New Tool Developed by Michigan Ross Professor Helps Prepare Aid Supplies for Typhoons in the Philippines
Distributing relief supplies to typhoon victims requires storing the goods in the best location before the typhoon hits. The tricky part is knowing where that is — but Ross School of Business Professor Joline Uichanco has developed a method to figure it out.
As detailed in a paper recently published in Manufacturing and Service Operations Management, Uichanco created a data-driven model for demand prediction and relief distribution. It allows a government or relief agency to input information ahead of a storm and receive recommendations on the most effective way to position relief supplies before the storm hits.
Although Uichanco’s work focuses specifically on the Philippines, which is particularly susceptible to typhoons, a similar approach could be used to develop tools to prepare for typhoons and hurricanes around the world, she said.
Uichanco recently answered a few questions about her work.
What prompted you to address the problem of typhoon relief?
Uichanco: In 2013, there was a huge typhoon, Typhoon Haiyan. I was on Facebook, and a lot of my friends and family in the Philippines were saying, "Hey, this typhoon is historic; it's expected to be the strongest typhoon ever in recorded history to make landfall.” And indeed it was. In the aftermath, I watched the international news and saw all of these people in the hard-hit areas who were hungry and thirsty. But the government and humanitarian organizations had trouble just delivering food and water.
Since at that time I had just earned my PhD specializing in supply chains, I thought maybe I could do something to make things better in the Philippines, maybe not for this typhoon, but for the future. I grew up in the Philippines, and every year we would have typhoons that affected a lot of people.
One of the critical points you make is that the relief supplies need to be in place before the typhoon hits, rather than trying to do a wide distribution afterward. Is that something that's widely recognized?
Uichanco: The Philippines is an archipelago, with about 7,600 islands. After a typhoon hits, it's very difficult to do anything reactive and move resources to where they are actually needed. After a typhoon, there is a lot of chaos. Ports could be damaged and congested from all the response activities going on. This is why, especially for the Philippines, pre-positioning relief items before a typhoon is very important. This idea is well recognized by the lead agency in disaster management in the Philippines.
The challenge with pre-positioning is that you need really good models to predict the demand for relief items. Otherwise, you’ll pre-position in the wrong islands and you’ll be in a worse position than if you didn’t pre-position at all. Poor demand forecasting is the reason why pre-positioning is not done. It’s not as easy as, say, Amazon predicting demand for a product where you have a lot of data to work with. With humanitarian supply chains, it's difficult to predict demand for something that is infrequent and has wide-ranging effects.
So even though it is known that pre-positioning relief supplies is important, they don't do it. They don't have the necessary predictive models to assist them with pre-positioning supplies.
How did you approach this problem?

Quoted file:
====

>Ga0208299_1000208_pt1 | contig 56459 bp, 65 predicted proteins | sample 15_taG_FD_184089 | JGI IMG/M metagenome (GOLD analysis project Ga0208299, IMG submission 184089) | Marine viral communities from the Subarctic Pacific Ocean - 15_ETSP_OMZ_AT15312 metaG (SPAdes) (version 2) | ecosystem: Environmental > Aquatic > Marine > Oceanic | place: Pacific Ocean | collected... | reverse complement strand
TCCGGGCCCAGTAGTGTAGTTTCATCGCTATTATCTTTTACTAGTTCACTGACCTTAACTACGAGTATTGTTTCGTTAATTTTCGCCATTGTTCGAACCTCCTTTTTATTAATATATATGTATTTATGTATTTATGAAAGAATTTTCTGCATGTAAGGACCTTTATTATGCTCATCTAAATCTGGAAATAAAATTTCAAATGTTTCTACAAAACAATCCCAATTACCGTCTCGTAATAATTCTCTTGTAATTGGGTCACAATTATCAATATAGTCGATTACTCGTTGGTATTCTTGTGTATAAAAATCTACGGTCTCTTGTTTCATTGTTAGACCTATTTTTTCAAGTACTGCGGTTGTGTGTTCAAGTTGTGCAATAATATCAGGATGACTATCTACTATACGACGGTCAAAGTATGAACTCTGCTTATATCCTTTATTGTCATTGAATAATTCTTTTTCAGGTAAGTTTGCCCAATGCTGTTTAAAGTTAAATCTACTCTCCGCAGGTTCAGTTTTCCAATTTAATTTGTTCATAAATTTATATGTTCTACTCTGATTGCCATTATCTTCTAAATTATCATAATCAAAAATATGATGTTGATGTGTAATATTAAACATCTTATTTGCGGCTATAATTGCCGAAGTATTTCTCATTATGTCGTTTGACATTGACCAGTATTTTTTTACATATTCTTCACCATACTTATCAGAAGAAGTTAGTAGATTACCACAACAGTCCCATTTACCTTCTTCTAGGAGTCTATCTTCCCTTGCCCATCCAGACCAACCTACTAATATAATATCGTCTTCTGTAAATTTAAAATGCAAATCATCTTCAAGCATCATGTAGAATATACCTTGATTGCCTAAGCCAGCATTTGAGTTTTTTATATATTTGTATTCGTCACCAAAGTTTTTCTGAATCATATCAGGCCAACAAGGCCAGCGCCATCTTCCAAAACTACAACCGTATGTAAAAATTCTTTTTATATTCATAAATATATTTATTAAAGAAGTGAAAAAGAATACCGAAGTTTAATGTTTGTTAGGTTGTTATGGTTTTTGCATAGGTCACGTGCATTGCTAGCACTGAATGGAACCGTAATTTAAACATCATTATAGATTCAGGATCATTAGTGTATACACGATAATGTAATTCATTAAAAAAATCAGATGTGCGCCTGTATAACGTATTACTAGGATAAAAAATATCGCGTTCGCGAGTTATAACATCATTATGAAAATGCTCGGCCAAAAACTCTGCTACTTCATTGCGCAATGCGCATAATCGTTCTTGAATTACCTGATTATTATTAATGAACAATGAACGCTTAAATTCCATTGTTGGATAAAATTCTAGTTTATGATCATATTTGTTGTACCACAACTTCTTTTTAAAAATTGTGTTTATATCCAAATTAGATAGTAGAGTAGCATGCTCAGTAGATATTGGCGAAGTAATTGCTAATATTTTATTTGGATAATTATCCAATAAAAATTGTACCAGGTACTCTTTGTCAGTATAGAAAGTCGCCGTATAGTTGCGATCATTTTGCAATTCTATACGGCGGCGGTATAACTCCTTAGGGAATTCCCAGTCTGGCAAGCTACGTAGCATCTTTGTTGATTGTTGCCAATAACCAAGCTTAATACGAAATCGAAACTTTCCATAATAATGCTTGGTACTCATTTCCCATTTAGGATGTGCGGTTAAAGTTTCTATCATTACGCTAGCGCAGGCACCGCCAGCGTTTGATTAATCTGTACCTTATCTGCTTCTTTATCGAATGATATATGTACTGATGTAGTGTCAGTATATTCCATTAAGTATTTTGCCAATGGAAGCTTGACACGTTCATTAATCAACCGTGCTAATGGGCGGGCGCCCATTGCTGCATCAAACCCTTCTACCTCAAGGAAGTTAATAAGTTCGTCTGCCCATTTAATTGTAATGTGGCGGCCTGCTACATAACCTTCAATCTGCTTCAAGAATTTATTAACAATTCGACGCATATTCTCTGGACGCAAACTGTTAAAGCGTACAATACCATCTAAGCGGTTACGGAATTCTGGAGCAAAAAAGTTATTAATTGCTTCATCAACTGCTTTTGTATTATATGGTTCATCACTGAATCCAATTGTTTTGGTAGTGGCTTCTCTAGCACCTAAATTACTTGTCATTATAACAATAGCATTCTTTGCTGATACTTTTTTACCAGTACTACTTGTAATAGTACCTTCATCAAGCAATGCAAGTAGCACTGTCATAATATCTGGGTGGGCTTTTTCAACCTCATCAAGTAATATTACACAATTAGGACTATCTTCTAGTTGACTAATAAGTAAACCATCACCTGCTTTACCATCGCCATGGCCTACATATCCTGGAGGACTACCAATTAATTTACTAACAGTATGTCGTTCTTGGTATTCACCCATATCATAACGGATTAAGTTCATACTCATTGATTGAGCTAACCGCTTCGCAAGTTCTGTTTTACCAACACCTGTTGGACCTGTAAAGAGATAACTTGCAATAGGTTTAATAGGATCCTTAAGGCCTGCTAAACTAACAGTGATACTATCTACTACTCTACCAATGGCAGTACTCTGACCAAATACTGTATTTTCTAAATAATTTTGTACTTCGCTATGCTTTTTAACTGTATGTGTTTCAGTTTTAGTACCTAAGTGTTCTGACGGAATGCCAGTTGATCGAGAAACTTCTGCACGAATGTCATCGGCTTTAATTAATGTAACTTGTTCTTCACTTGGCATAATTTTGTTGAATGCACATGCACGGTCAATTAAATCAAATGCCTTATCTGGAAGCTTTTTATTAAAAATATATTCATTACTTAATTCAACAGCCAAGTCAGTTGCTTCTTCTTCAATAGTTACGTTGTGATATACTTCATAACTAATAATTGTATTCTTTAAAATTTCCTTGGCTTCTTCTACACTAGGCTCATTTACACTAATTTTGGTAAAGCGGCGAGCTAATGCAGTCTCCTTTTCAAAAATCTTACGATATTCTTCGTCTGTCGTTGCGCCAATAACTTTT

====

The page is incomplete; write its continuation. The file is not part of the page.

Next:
Uichanco: First, I studied the public data from Typhoon Haiyan. I saw that the government was able to distribute food, but the distribution was very limited in the first seven days after Haiyan made landfall. From news reports, I learned how difficult it is to distribute food after the fact, and that pre-propositioning supplies is key.
Then I developed a model to optimize the distribution of supplies. I realized that the optimization model is actually the simple part; the more difficult part is a model to predict demand. To predict the demand for relief items in a town, I wanted to use information about the town’s risk vulnerability, such as the population index, and its risk exposure, such as its nearness to the typhoon path.
Since the Philippines has had many typhoons in the past, I wanted to use historical data to train this model. I used the Philippine census data and housing data for the risk vulnerability data. As for risk exposure, I used the data on typhoon tracks and wind speeds of past typhoons. To train the model, I needed to gather data on the actual demand for relief items during past typhoons. I found that the Philippines actually keeps very detailed daily records about the needs and response activities in all past typhoons. This gave me a lot of data that I was able to use to develop a model for predicting demand.
From the demand prediction model and the optimization model, I created a comprehensive data-driven planning tool for relief pre-positioning.
And this is fully functional and available for the government or relief agencies to use now?
Uichanco: Yes. I published a paper that provides the details for the models, so this knowledge is now publicly available. Developing a decision support tool is straightforward once you have the prediction model and optimization models.
Your paper notes that this approach could be applied to other countries besides the Philippines. How would that work?
Uichanco: One thing that I've learned from this project is that the setting of the specific country is very important. Because the Philippines is an archipelago, improving the accuracy of a prediction model can really make a big difference. In the context of the U.S., for example, conditions are very different. Not only do you have less frequent storms, but you have a lot more options in terms of transportation.
But the idea of using data for creating predictions of demand for relief items is something that could apply anywhere, and that's something that is lacking in a lot of the humanitarian logistics research.
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